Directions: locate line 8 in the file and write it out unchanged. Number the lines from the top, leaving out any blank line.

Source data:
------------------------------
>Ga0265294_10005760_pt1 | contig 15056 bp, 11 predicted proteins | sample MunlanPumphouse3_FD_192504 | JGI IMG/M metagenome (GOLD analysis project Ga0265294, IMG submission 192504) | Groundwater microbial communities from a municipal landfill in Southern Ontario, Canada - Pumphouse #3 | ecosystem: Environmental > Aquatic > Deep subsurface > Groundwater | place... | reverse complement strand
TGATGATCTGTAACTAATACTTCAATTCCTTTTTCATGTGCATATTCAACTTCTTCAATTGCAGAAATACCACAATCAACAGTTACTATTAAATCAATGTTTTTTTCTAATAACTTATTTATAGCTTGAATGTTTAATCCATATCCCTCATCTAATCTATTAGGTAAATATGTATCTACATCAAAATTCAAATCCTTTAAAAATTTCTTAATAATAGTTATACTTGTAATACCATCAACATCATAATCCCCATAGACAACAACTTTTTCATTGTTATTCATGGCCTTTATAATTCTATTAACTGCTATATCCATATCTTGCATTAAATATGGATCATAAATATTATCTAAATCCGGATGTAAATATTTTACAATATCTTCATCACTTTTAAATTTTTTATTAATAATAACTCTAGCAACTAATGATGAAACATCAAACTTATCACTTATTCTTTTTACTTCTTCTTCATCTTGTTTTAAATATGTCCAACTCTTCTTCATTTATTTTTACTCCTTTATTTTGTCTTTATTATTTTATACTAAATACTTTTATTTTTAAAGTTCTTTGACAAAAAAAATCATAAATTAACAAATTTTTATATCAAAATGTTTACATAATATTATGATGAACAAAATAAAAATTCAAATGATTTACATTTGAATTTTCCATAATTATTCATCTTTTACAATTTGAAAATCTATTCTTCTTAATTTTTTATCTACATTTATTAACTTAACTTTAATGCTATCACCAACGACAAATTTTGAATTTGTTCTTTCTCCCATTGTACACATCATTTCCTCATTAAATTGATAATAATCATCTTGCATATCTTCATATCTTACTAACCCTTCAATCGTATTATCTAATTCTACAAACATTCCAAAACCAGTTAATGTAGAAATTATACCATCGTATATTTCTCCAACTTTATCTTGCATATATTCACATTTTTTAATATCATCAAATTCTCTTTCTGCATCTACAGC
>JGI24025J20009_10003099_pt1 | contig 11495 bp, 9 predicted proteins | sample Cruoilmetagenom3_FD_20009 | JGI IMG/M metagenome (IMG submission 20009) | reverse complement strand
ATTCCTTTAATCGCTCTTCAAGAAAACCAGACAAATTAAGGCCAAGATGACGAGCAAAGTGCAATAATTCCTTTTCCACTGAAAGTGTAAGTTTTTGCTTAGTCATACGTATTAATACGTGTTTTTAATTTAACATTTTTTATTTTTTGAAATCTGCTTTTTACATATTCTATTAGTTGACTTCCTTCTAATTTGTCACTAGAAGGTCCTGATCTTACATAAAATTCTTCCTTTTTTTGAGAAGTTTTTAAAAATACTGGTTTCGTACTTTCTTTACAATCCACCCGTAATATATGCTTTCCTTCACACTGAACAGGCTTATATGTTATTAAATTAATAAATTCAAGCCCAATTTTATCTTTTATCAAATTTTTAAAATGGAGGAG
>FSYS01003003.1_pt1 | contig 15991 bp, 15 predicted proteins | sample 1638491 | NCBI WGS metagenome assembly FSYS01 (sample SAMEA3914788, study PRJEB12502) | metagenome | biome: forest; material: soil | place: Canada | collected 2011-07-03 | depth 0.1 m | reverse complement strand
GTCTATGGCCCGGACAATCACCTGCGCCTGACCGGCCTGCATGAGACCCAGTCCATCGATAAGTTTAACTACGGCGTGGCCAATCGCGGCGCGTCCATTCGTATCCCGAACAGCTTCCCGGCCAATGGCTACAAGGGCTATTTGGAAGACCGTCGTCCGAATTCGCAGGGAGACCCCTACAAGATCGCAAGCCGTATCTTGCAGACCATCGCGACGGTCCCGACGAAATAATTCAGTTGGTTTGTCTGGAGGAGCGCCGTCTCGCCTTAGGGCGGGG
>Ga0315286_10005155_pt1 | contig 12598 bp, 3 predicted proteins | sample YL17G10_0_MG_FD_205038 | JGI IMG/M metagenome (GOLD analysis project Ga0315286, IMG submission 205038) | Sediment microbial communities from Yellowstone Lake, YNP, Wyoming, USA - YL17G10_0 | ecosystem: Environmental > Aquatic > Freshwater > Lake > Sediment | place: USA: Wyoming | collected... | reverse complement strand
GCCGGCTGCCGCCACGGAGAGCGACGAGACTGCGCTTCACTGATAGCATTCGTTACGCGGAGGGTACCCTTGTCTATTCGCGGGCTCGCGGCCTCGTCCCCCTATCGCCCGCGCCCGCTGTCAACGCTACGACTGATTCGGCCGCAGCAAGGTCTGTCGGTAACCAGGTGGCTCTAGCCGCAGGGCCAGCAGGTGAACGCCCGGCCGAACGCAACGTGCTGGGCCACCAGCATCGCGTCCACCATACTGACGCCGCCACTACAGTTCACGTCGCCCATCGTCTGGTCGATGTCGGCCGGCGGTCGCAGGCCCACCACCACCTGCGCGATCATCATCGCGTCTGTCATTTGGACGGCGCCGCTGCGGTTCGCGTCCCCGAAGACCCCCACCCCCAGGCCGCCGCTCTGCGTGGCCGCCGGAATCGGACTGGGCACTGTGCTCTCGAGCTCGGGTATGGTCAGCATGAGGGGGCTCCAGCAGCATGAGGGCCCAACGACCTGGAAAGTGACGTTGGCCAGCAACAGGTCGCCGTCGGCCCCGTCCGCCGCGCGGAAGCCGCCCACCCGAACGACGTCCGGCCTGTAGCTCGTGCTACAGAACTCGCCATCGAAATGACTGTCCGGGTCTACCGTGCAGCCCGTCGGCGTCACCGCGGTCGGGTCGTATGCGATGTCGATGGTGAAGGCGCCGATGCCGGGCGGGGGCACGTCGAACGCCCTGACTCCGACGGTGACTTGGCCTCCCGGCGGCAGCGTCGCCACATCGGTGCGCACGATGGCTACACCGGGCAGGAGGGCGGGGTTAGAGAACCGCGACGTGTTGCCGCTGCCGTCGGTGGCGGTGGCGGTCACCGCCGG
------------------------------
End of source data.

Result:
GCCGGCTGCCGCCACGGAGAGCGACGAGACTGCGCTTCACTGATAGCATTCGTTACGCGGAGGGTACCCTTGTCTATTCGCGGGCTCGCGGCCTCGTCCCCCTATCGCCCGCGCCCGCTGTCAACGCTACGACTGATTCGGCCGCAGCAAGGTCTGTCGGTAACCAGGTGGCTCTAGCCGCAGGGCCAGCAGGTGAACGCCCGGCCGAACGCAACGTGCTGGGCCACCAGCATCGCGTCCACCATACTGACGCCGCCACTACAGTTCACGTCGCCCATCGTCTGGTCGATGTCGGCCGGCGGTCGCAGGCCCACCACCACCTGCGCGATCATCATCGCGTCTGTCATTTGGACGGCGCCGCTGCGGTTCGCGTCCCCGAAGACCCCCACCCCCAGGCCGCCGCTCTGCGTGGCCGCCGGAATCGGACTGGGCACTGTGCTCTCGAGCTCGGGTATGGTCAGCATGAGGGGGCTCCAGCAGCATGAGGGCCCAACGACCTGGAAAGTGACGTTGGCCAGCAACAGGTCGCCGTCGGCCCCGTCCGCCGCGCGGAAGCCGCCCACCCGAACGACGTCCGGCCTGTAGCTCGTGCTACAGAACTCGCCATCGAAATGACTGTCCGGGTCTACCGTGCAGCCCGTCGGCGTCACCGCGGTCGGGTCGTATGCGATGTCGATGGTGAAGGCGCCGATGCCGGGCGGGGGCACGTCGAACGCCCTGACTCCGACGGTGACTTGGCCTCCCGGCGGCAGCGTCGCCACATCGGTGCGCACGATGGCTACACCGGGCAGGAGGGCGGGGTTAGAGAACCGCGACGTGTTGCCGCTGCCGTCGGTGGCGGTGGCGGTCACCGCCGG